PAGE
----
What is a ‘flier’? How to spot (and master) one of the trickiest shots in golf
Have you ever been in the rough, chosen a club you think is perfect for the shot at hand, strike it purely, and watch it fly over the green. What you’ve just experienced is a flier, one of the most confusing lies in the game. So, we asked a couple GOLF Top 100 Teachers for their advice on how to spot — and play — a flier.
What causes a flier?
Andrew Rice, Director of Instruction at The Westin Savannah Harbor Resort
A flier is what happens when moisture or matter (grass/dirt) gets trapped between the clubface and the golf ball at impact, reducing the normal friction or grip between the two. This will often cause the golf ball to slide up the clubface. With the higher lofted clubs (8 iron and shorter) this sliding most often leads to higher launch and lower spin rates which cause the ball to fly significantly longer than it normally would.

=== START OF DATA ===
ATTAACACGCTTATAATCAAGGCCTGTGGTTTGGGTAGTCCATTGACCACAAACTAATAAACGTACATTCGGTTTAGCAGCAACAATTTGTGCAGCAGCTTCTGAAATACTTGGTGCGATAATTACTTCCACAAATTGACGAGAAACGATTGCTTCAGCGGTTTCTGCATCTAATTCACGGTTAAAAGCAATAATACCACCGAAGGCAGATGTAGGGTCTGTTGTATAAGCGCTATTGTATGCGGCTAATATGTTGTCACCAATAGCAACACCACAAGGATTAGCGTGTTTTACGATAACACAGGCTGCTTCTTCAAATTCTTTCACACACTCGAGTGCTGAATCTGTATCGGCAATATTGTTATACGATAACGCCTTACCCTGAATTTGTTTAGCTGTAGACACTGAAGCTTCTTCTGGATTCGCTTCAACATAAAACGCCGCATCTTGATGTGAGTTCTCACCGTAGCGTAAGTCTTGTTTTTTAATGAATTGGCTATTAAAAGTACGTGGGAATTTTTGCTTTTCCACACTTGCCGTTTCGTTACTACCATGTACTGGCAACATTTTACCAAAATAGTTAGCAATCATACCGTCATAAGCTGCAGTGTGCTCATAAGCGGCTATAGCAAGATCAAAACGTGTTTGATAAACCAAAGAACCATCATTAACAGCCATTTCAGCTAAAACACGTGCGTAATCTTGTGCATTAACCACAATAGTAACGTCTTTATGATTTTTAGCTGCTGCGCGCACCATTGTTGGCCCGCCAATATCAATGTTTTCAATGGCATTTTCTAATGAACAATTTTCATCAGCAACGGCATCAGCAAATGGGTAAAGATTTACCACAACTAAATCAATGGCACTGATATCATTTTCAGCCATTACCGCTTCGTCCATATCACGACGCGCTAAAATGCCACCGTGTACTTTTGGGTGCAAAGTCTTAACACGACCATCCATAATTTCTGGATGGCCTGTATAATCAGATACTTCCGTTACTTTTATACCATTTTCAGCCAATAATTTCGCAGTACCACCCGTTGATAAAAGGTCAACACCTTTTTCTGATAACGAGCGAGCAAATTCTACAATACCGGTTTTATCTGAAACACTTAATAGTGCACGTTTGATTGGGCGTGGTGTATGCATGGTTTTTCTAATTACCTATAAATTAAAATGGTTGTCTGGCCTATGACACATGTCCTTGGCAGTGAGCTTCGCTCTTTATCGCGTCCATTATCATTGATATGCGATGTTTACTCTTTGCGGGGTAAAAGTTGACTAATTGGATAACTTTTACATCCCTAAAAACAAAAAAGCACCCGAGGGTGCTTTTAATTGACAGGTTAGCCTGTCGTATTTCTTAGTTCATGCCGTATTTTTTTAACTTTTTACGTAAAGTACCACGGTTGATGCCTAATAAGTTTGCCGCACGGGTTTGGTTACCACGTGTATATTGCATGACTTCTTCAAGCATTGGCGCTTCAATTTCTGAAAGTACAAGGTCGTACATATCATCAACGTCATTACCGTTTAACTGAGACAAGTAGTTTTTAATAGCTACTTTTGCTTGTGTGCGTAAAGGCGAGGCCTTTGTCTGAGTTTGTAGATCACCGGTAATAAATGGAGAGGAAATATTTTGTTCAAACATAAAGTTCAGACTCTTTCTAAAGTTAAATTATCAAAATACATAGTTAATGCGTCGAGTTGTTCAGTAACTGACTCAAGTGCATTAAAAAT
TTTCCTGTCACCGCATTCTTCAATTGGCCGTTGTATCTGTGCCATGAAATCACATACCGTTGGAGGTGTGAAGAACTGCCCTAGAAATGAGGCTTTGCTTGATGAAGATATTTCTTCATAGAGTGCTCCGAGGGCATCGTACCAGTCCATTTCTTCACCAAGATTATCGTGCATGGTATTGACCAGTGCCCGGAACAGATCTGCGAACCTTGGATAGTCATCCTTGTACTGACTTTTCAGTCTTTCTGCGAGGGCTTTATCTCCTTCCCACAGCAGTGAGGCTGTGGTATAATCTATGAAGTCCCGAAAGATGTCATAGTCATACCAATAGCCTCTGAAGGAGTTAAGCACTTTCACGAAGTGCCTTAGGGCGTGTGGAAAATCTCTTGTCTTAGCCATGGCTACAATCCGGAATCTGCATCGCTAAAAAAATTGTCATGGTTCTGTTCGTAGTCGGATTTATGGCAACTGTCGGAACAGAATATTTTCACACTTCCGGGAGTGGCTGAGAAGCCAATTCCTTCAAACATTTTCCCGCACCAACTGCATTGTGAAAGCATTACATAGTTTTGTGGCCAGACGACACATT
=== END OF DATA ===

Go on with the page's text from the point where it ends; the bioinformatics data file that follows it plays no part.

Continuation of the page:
With the longer clubs (6 iron and longer) typically the spin rate is reduced while the launch does not change significantly. This reduction in spin can often cause the ball to plummet from the sky, thus reducing normal carry distances.
Most commonly fliers will occur from shortish rough where small amounts of grass, dirt or moisture will get trapped between the club face and the ball. I have seen fliers occur from the fairway, but that is most often due to the playing surface being wet.
How should you play a flier?
Tim Cusick, Director of Golf Instruction at Four Seasons Golf & Sports Club
A ‘flier’ is known as ‘jumper, heater or a rocket launcher’ because it does exactly that. It is a shot that flies farther than a normally struck shot. At impact the club will slide through the rough, but there will still be enough grass trapped between the clubface and the ball to reduce the spin. That’s why you should expect the ball to travel longer, and not stop as quickly when it finally does land. To counteract the ‘flier’ take less club, choke down and make a three-quarter swing.